the snow-white toadstools, all are meaningless to those
who have never questioned the physical cause of
vision. The naturalist will find here a paradise-
forms of life that are unique, that range from verte-
brate to worm, and these all tell him a story of antiq-
uity and of life-law that only a naturalist may interpret.
But if the visitor seeks the grand and impressive, if
there be attraction in Stygian blackness, if the uncanny
noises accompanying waters falling in recesses that

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Su b t e rr aad         d     fll rs o ft u




Louisvill/e t Nashvillte Ralt=ro 0adt

have yet escaped search, if the unison of sounds coming
from the dark and unfathomed recesses of Echo River
back to the ear with a harmony and beauty that no
cathedral note ever yet equaled, find a response in any
human heart, then Mammoth Cave will never cease
to attract visitors of every degree from every land.
   The Echo River is one of the most remarkable
features in this most remarkable group of wonders.
Only a small portion of its whole course is accessible
to visitors, but this part is truly wonderful. At times
the river flows with almost imperceptible current,
while at other times it fills quite to the top the great
River Hall, blotting out the Dead Sea and the River
Styx, both of which are really parts of the under-
ground stream. It is traversed by boats for a distance
of quite half a mile, and a ride over its clear waters is
one of the unique experiences of the world-nowhere
else can it be duplicated. The voyager passes under a
low arch for a short space and then the roof rises rapidly
away from the water and he enters upon his subter-
ranean water-journey in real fact. Nearly all the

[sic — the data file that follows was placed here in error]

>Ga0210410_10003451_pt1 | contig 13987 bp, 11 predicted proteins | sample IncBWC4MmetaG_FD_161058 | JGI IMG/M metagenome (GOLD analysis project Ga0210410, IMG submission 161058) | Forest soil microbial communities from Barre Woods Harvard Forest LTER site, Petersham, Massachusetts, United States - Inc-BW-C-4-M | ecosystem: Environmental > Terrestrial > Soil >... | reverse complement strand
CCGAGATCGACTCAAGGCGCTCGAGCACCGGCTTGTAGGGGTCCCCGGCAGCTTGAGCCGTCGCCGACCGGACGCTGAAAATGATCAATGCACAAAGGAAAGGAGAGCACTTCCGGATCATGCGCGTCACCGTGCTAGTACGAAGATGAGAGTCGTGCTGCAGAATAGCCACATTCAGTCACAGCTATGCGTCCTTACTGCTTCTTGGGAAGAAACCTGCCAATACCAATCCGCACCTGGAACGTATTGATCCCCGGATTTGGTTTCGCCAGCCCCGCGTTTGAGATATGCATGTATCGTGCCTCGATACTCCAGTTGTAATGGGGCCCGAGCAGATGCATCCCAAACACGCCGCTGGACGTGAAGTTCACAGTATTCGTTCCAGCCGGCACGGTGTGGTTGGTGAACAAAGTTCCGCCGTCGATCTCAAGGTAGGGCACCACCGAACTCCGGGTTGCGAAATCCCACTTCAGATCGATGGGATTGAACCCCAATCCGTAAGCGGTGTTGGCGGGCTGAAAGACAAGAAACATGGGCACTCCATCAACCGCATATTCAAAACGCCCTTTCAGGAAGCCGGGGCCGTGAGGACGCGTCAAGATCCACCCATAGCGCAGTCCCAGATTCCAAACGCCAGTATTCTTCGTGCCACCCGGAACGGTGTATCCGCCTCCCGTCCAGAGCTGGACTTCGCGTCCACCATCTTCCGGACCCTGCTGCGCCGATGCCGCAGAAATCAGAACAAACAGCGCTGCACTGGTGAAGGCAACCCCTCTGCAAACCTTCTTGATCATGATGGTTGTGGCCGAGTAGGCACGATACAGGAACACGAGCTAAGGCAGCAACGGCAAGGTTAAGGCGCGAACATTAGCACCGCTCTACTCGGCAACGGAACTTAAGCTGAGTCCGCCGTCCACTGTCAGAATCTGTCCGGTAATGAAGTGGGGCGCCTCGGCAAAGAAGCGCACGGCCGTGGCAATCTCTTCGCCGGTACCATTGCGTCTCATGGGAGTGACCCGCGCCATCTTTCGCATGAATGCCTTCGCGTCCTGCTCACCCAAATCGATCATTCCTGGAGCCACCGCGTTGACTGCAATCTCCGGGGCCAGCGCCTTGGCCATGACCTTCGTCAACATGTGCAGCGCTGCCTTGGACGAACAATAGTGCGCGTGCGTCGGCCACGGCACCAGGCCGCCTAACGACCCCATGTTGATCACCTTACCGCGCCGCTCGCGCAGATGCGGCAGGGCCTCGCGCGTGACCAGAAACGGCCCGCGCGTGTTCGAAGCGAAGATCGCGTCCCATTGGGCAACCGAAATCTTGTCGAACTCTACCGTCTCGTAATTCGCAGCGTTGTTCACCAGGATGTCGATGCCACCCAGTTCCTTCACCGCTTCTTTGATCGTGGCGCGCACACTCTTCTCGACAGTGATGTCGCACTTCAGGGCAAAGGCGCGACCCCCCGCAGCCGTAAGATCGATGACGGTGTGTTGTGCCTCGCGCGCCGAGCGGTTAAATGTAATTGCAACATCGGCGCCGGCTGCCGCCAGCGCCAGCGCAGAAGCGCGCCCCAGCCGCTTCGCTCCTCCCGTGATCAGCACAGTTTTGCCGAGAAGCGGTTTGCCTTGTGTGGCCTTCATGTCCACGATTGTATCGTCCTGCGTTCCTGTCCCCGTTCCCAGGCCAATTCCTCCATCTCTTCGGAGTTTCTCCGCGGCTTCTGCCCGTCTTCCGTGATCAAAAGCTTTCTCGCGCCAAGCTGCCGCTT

river is one vast resonator; its branching avenues and
side crevices, its lofty roof of limestone rock, its
ancient battlemented shores, all serve as reflectors of
every sound, no matter how slight, and send it back
intensified a thousand times, with its roughness
blended into one sweet volume of glorious harmony.
Nowhere on earth, or in it, can such rich tone, coming
back to one with ever-diminishing volume as it rolls





down along the unknown halls and is reflected from
secret chamber walls, be heard. Long experience on
the part of the well-trained guides enables the pro-
duction of the right notes to bring forth the wonders
of Echo River, and no visitor hears them but is
impressed with its glories. Time and again, for
months, have we listened to these noble reverberations,
until they have become a part of our musical nature.
   Perhaps the largest single rock to be found, as a
detached mass in the cavern, is the Giant's Coffin.
Fact and fancy alike serve to make it attractive. Its
mass is very great, and its weight, estimated on its
measurements by taking the specific gravity of lime-
stone as commonly given, is over two thousand tons.
This immense rock has been torn from the side of the
Main Cave, and when this fact was accomplished
away back in geologic times, an avenue was revealed
which alone has rendered possible, until William the
guide found the Corkscrew, a visit to the remoter
portions of the cavern. The rock upon which the
name of Giant's Coffin has been so well bestowed is
entirely of limestone, with a thickness of eighteen and
a total length of forty-three feet. The visitor winds
around it on the usual way in which he goes to the
"end of the cave" on the long route. "The Standing
Rocks" are not far removed from this part of the
cavern and have been similarly torn from the roof,
which is here nearly sixty feet high. They were
detached at the same time and by the same causes,

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S u bterranean Woinder s (of Kentucky

whatever they were, that made the Giant's Coffin a
fact. But in falling they struck upon their edge and